4 Couples’ Biggest Budget Stressors -- Solved!

4 Couples’ Biggest Budget Stressors -- Solved!

Financial experts set out to solve the big budget concerns of four real-life couples.

By Kelly Bryant

Money is one of life’s necessary evils. We need it to live, but it makes our lives more complicated. We brought the biggest budget concerns of four real-life couples to Mark and Lauren Greutman, money management pros who also happen to be married, to get their take on these all-too-common problems. Their practical, sound guidance may help you, too.

Couple #1: Jenny and Michael A., Philadelphia, Pennsylvania

The Problem: “The most difficult budgeting issue we have is handling things other than the bills we pay every month (like mortgage and car payments). For example, we might spend $50 per month on average on clothing, but that means some months, we will spend none, and others, we might spend $200. Keeping track of how much is available and making decisions in these categories is hard to keep track of, and it feels like we don’t know where our money is going.”

The Solution: “We went through that by recognizing that each month is different,” says Mark. “We recommend looking [forward] rather than always just looking back and tracking. Before the start of the month, talk about what that month looks like and what expenses you can expect to have, and then, plan those into your budget.”

If you want to ensure the allotted budget for something like clothing is there at any given time, Lauren advises, “Put $25 aside every single month into a savings account or even an envelope in your drawer, and then, when you need it, it’s there.”

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Couple #2: Patti and Carter S., Providence, Rhode Island

The Problem: “It's the unexpected expenses that sneak up and wipe out what we've been saving. This winter both of our girls had several sick visits and one hospital visit, and Carter had surgery. Since our insurance only covers 20 percent until we reach our deductible, it drained what we've spent so long saving. We did put a little money into a flexible spending account, but it wasn't near what we spent. Or it's finding out that you need to replace your car’s brakes to the tune of $1,000. We used to be great at investing money each year, but after the kids came, we feel like as soon as our bank account starts to look healthy, it's gone because of an expense we didn't foresee coming.”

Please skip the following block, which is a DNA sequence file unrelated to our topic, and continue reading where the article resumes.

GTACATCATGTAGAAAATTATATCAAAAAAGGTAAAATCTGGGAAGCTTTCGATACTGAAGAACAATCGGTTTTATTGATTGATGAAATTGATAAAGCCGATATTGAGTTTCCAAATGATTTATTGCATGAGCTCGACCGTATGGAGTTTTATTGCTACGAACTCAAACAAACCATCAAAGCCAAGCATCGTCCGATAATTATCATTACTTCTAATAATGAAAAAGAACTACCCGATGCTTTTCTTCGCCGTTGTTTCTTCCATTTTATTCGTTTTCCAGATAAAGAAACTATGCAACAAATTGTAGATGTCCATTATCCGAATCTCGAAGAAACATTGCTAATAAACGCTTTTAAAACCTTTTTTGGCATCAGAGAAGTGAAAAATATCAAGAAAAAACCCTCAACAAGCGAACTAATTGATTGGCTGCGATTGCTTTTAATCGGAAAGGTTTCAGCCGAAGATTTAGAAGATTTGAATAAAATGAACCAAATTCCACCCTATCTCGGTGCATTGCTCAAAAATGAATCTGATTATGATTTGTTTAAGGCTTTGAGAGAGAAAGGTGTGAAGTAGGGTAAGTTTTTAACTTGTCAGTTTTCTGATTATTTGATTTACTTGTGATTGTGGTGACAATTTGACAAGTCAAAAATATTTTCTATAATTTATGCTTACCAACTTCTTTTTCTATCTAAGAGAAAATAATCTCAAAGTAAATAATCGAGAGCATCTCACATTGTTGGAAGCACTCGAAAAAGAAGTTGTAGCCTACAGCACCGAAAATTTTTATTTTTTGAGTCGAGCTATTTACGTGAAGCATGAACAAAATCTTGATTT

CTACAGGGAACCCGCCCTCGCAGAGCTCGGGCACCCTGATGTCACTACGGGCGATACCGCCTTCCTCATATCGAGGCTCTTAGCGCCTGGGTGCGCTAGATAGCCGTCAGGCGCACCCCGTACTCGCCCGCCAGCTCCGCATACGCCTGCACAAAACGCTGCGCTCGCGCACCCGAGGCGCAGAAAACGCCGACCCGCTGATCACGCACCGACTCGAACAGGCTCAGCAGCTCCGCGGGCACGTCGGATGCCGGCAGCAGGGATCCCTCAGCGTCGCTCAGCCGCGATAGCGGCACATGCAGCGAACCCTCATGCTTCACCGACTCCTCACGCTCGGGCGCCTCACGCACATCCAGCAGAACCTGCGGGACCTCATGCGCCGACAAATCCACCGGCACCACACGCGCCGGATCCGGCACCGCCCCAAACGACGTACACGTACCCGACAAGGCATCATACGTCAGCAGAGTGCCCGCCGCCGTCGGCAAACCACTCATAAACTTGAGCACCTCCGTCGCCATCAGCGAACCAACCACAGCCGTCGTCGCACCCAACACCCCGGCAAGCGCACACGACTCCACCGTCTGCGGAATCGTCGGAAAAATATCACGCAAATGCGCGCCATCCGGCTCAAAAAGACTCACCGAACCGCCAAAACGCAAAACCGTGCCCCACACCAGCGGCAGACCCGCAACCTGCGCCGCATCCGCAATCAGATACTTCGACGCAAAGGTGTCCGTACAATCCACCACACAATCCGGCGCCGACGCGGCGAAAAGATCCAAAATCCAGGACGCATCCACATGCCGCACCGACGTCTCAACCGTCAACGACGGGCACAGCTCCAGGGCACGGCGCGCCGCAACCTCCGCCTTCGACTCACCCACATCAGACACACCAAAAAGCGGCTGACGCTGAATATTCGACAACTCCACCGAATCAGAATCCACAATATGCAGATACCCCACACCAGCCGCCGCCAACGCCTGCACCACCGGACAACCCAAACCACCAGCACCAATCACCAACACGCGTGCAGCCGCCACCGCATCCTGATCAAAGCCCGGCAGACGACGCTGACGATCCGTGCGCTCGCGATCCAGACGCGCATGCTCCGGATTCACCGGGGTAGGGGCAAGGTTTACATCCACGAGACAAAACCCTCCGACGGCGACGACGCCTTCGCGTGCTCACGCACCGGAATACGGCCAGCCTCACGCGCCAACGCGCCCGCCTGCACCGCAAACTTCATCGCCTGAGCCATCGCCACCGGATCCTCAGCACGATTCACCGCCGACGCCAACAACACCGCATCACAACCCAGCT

The Solution: “Things happen, and there’s no way to know when,” acknowledges Mark. “That’s why it’s really important to have an emergency fund set aside to absorb those types of things that can happen. The first thing we recommend people do is put $1,000 in an account to cover those types of expenses that come up so you don’t have to reach for the credit card every time something bad happens. When something does happen you have the money to pay for it, and it doesn’t crush your normal monthly budget. You can take the money out to cover whatever came up, and then over the following few months, pay yourself back.”

Couple #3: Sophie and Seth M., Los Angeles, California

The Problem: “For the past two years we’ve struggled with job losses and unemployment. Having to dip into our savings as well as putting some expenses on credit cards has been incredibly stressful. Now that things are looking up a bit financially, we’re having a hard time deciding which is more important -- to reestablish our savings or pay off the credit card bills completely.”


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The Solution: “We recommend doing the short-term savings – the $1,000 emergency fund – first, and then, tackle all of your debt,” says Lauren. “Once your debt is gone, start putting more money into savings. We find that if people don’t do that and something comes up, a lot of times they’ll put it on credit again, and then, it’s a cycle.”

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Couple #4: Michelle L. and Ryan T., Kansas City, Missouri

The Problem: “We’re about to get married, but Michelle’s spending over the years has been pretty excessive and she hasn’t done the best job of budgeting and saving. We are having a hard time figuring out how to combine our finances so that we both feel comfortable with the situation going forward into our marriage.”

The Solution: “We have the people we work with fill out a financial bucket list,” says Lauren. “It’s designed for couples to sit down and do together. It’s basically what you want to do with your money for the rest of your life. We find that when people do that, it helps them start to get on the same page financially. It’s not about the actual money; it’s more about the values behind it, and they need to figure out, as a couple, where they want to go together, and the money will follow them.”

It might be the first time you have to consider another person in regards to your spending, but as Mark points out, it’s a symbol of the priorities you and your partner share “Money is simply a reflection of what you value, and your spending is a reflection of what you value,” he says. “You’re getting married, so I can assume you want to value the same things in life together. Money is a part of that.”

What’s the biggest budget concern you share with your spouse?

Kelly Bryant is a freelance writer and pop culture junkie. She resides in Los Angeles with her husband and their two sons. Follow her on Twitter @MsKellyBryant.

Image ©iStock.com/KatarzynaBialasiewicz

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